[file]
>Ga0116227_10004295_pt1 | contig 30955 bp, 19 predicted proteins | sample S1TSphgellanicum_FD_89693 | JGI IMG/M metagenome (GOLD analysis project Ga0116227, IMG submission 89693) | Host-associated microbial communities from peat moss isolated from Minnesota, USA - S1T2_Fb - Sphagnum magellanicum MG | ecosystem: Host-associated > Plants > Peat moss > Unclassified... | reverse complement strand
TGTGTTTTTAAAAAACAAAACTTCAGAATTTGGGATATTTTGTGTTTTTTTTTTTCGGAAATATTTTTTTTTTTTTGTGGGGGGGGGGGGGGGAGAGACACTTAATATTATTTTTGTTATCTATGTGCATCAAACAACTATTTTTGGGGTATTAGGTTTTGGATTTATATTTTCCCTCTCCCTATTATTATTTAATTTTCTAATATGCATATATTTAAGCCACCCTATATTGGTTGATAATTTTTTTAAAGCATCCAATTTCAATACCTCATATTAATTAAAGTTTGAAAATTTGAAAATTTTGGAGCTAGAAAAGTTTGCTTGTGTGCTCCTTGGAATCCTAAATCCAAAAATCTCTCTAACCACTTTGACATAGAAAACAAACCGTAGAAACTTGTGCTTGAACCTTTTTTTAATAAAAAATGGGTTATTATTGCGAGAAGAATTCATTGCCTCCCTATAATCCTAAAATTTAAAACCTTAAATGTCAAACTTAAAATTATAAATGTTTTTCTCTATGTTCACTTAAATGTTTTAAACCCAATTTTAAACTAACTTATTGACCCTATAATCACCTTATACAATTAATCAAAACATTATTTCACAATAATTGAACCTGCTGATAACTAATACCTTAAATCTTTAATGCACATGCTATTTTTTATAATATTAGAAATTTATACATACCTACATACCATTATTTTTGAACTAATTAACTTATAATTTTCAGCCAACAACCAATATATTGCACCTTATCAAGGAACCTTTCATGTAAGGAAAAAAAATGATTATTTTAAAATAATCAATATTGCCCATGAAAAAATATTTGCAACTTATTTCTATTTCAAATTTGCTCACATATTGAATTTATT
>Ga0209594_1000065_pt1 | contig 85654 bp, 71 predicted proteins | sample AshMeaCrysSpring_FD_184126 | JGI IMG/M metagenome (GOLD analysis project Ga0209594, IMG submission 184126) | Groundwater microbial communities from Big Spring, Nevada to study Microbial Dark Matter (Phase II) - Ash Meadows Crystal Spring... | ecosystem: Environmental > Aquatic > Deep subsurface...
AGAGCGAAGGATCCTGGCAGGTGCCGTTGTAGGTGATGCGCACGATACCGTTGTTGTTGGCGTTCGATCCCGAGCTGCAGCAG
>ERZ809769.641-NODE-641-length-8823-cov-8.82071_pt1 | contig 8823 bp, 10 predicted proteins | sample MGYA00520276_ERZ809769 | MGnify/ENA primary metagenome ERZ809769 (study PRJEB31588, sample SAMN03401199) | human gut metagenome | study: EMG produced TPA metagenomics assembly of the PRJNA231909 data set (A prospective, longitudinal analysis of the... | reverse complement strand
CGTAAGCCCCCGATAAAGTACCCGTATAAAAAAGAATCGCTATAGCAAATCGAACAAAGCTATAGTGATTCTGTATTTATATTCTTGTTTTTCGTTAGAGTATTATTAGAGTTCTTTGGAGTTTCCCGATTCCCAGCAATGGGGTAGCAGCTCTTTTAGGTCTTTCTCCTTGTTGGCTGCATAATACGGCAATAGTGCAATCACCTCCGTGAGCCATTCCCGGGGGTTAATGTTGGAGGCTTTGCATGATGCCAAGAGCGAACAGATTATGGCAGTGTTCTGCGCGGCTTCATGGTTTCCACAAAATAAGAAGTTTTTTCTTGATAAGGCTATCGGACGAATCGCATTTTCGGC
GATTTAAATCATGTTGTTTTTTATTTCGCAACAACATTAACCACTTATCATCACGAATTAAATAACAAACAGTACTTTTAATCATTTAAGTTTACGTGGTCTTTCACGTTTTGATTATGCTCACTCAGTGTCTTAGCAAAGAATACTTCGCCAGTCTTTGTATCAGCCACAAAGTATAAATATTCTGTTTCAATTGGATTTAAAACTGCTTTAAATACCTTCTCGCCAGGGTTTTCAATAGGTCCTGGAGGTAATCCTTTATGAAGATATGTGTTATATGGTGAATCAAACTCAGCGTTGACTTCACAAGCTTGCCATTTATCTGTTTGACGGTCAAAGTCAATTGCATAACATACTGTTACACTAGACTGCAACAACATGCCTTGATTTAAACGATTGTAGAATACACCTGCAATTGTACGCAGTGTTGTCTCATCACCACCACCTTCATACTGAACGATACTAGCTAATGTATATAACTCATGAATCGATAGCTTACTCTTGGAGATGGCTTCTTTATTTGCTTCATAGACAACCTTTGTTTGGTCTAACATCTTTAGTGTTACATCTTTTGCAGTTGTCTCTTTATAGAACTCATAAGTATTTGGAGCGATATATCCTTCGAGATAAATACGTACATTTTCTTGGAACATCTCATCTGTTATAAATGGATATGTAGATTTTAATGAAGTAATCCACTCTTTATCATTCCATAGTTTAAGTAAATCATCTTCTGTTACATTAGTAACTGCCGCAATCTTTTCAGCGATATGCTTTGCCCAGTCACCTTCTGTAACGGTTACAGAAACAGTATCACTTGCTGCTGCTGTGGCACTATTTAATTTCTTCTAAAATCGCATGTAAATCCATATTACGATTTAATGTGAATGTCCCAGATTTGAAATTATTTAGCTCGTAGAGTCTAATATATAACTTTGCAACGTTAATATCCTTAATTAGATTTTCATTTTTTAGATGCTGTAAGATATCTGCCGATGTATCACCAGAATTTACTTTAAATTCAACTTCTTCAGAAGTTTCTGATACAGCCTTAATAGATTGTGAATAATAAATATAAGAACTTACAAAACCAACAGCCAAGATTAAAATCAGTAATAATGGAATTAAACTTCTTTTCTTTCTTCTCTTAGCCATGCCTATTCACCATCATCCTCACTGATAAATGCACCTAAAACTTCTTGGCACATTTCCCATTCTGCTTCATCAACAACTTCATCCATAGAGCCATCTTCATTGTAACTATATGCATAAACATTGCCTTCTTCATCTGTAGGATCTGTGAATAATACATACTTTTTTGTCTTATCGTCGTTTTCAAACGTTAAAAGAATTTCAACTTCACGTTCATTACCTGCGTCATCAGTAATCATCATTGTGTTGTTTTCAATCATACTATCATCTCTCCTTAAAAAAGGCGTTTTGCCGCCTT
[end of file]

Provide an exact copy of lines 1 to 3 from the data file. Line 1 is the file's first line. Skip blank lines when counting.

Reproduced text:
>Ga0116227_10004295_pt1 | contig 30955 bp, 19 predicted proteins | sample S1TSphgellanicum_FD_89693 | JGI IMG/M metagenome (GOLD analysis project Ga0116227, IMG submission 89693) | Host-associated microbial communities from peat moss isolated from Minnesota, USA - S1T2_Fb - Sphagnum magellanicum MG | ecosystem: Host-associated > Plants > Peat moss > Unclassified... | reverse complement strand
TGTGTTTTTAAAAAACAAAACTTCAGAATTTGGGATATTTTGTGTTTTTTTTTTTCGGAAATATTTTTTTTTTTTTGTGGGGGGGGGGGGGGGAGAGACACTTAATATTATTTTTGTTATCTATGTGCATCAAACAACTATTTTTGGGGTATTAGGTTTTGGATTTATATTTTCCCTCTCCCTATTATTATTTAATTTTCTAATATGCATATATTTAAGCCACCCTATATTGGTTGATAATTTTTTTAAAGCATCCAATTTCAATACCTCATATTAATTAAAGTTTGAAAATTTGAAAATTTTGGAGCTAGAAAAGTTTGCTTGTGTGCTCCTTGGAATCCTAAATCCAAAAATCTCTCTAACCACTTTGACATAGAAAACAAACCGTAGAAACTTGTGCTTGAACCTTTTTTTAATAAAAAATGGGTTATTATTGCGAGAAGAATTCATTGCCTCCCTATAATCCTAAAATTTAAAACCTTAAATGTCAAACTTAAAATTATAAATGTTTTTCTCTATGTTCACTTAAATGTTTTAAACCCAATTTTAAACTAACTTATTGACCCTATAATCACCTTATACAATTAATCAAAACATTATTTCACAATAATTGAACCTGCTGATAACTAATACCTTAAATCTTTAATGCACATGCTATTTTTTATAATATTAGAAATTTATACATACCTACATACCATTATTTTTGAACTAATTAACTTATAATTTTCAGCCAACAACCAATATATTGCACCTTATCAAGGAACCTTTCATGTAAGGAAAAAAAATGATTATTTTAAAATAATCAATATTGCCCATGAAAAAATATTTGCAACTTATTTCTATTTCAAATTTGCTCACATATTGAATTTATT
>Ga0209594_1000065_pt1 | contig 85654 bp, 71 predicted proteins | sample AshMeaCrysSpring_FD_184126 | JGI IMG/M metagenome (GOLD analysis project Ga0209594, IMG submission 184126) | Groundwater microbial communities from Big Spring, Nevada to study Microbial Dark Matter (Phase II) - Ash Meadows Crystal Spring... | ecosystem: Environmental > Aquatic > Deep subsurface...